“To be a Lawyer – Definitely a Reason to be a Good Citizen” – Peter Jarosz

Tomorrow’s Lawyer has prepared an exclusive interview with Peter Jarosz, a Program trainer, Federal Attorney of the US Department of Justice, Legal Adviser at the US Embassy in Ukraine.

Peter worked for seven years as a lawyer, three years as a public prosecutor and 27 years as a federal attorney.

For the Program participants, he conducted training on direct and cross-examination, as well as a final court speech.

What are the specifics of legal ethics in the United States and Ukraine, how different are Ukrainian and American lawyers, why are the transitions between prosecutors, lawyers and judges are welcomed in the United States, and what links Peter Jarosz to Ukraine? Read the answers to these and other questions in the interview.


What was your service in Ukraine?

There were three main tasks before me. First – to provide legal advice on issues related to the activities of the US Embassy in Ukraine, as well as the development of Ukrainian legislation, the second – cooperation with specific institutions, and third – to participate in the so-called capacity building, that is, we provide training to certain population groups in Ukraine, including lawyers.

In particular, I participate in the “Tomorrow’s Lawyer” Program, a training funded by the US State Bureau of International Narcotics and Law Enforcement Affairs (INL).

What role does a common code of ethics play for judges, prosecutors, and lawyers in the US in the administration of justice? Does everyone feel like an equal participant in the trial process?

In the US, there are three ethical levels. The first is for prosecutors as civil servants. In doing so, they must comply with the ethical standards provided for both public servants and prosecutors.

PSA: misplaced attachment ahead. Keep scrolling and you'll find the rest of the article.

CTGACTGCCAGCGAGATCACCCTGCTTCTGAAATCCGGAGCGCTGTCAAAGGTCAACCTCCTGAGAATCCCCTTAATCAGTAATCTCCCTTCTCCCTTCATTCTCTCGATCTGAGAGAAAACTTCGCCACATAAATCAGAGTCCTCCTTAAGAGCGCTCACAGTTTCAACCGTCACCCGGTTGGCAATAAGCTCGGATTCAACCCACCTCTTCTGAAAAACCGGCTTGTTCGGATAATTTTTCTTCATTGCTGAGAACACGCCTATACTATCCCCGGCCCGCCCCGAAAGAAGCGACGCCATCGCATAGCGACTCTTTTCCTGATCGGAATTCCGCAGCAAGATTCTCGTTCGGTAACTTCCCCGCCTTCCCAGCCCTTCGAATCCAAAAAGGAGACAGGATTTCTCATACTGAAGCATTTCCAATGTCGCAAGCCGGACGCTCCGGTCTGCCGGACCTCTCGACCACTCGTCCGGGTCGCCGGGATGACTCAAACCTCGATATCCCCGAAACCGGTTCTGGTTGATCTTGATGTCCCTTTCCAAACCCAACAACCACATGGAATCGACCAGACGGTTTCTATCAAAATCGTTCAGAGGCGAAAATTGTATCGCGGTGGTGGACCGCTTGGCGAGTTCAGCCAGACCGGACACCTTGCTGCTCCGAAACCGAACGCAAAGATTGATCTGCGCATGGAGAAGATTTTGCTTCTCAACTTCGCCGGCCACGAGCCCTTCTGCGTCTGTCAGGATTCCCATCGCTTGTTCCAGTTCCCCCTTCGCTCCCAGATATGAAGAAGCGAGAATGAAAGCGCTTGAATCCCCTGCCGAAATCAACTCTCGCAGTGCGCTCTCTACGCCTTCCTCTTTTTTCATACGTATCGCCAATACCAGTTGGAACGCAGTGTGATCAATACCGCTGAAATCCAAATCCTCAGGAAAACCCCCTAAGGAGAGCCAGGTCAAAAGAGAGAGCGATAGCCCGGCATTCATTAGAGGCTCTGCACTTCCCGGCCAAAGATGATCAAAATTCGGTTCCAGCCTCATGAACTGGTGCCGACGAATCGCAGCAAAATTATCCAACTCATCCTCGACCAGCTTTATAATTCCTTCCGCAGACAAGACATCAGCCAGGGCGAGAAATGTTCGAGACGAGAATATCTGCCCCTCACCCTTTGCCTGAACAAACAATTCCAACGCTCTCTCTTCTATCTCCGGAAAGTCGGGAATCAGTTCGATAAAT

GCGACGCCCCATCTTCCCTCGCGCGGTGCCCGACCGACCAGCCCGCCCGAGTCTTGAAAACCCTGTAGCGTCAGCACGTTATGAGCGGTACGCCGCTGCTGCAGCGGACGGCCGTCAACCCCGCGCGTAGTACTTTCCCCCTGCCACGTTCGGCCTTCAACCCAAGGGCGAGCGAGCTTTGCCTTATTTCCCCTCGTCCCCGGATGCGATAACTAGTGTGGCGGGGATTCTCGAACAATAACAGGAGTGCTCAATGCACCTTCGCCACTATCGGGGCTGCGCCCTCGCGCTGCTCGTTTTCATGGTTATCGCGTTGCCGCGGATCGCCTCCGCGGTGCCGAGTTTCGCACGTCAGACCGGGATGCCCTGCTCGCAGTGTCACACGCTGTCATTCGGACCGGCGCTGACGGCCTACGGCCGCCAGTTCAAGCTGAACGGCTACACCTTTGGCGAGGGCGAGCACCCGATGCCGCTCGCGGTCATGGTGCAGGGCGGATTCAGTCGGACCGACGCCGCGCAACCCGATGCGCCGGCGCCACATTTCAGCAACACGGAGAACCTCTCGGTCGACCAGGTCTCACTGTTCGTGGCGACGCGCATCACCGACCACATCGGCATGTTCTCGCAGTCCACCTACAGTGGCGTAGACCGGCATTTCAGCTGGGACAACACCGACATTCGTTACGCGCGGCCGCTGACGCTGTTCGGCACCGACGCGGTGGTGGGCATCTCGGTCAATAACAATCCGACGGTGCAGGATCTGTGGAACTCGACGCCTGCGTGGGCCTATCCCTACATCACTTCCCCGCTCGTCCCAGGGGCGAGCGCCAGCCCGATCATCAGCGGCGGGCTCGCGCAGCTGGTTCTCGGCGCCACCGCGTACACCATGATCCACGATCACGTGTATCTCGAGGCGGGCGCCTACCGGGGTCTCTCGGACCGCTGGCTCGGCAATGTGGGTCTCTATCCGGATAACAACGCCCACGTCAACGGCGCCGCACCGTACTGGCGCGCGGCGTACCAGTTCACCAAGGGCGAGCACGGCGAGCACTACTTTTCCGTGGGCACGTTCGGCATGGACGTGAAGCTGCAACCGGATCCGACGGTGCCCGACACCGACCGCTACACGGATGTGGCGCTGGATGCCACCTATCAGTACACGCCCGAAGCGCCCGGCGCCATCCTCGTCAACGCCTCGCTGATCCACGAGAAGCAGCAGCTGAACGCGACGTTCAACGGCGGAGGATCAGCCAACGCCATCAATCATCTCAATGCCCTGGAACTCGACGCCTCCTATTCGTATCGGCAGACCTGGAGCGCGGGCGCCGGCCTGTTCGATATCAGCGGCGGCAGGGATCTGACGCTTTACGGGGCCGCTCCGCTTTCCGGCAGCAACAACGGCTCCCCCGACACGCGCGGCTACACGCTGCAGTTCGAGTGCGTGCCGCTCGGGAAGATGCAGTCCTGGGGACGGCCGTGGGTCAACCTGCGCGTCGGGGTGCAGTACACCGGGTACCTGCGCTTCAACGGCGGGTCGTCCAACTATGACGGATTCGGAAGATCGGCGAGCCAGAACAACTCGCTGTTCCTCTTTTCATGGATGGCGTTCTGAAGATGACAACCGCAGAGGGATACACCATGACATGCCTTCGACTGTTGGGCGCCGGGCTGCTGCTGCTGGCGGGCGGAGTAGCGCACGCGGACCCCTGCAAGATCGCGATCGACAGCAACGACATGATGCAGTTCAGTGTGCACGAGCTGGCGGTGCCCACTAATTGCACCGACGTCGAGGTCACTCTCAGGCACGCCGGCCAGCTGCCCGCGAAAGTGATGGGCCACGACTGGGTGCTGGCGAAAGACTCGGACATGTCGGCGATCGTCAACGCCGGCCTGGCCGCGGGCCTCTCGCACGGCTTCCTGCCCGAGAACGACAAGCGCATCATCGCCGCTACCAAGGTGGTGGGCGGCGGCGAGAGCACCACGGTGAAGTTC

Judges adhere to the code of ethics of the judiciary, as well as the rules of ethics common to judges and prosecutors. Lawyers have the most manoeuvrability, but ethical rules are also very strict. Ethical principles are not allowed to be violated, but lawyers must take a different position than prosecutors.

For the prosecutor, the primary task is to protect the system as a whole so that justice is done. The lawyer must, first and foremost, fully protect the rights of the client.

What is the responsibility for violation of ethical rules?

The type of sanction in each case is different. Usually, for lawyers, this is a withdrawal of a license to practice law for a certain period or forever.

How do you evaluate ethical standards of Ukrainian lawyers?

I think that the rules of legal ethics are quite strong in Ukraine.

Full text of the interview is available at the Ukrainian web-page.


The opinions expressed in this article are the author’s own and do not reflect the view of the “Tomorrow’s Lawyer” Program, the Ukrainian Bar Association, the Bar Association of Legal Aid Providers, the Quality and Accessible Legal Aid in Ukraine Project, the Canadian Bureau for International Education, or the Government of Canada and the Law Enforcement Section of the United States Embassy in Ukraine.

“Tomorrow’s Lawyer” is a powerful network of lawyers uniting opinion leaders in the legal profession, who provide legal assistance in accordance with the highest ethical standards, act as agents of change in society and leaders in the professional community.

The “Tomorrow’s Lawyer” Program was launched in 2016 and first implemented within the “Quality and Accessible Legal Aid” Project, carried out by the Canadian Bureau for International Education with the support of the Government of Canada in cooperation with the Legal Aid Coordination Centre. It is currently being implemented and developed with the support of the US Embassy’s Law Enforcement Section in Ukraine, the “Tomorrow’s Lawyer” NGO, in partnership with the Ukrainian Bar Association and the Bar Association of Legal Aid Providers.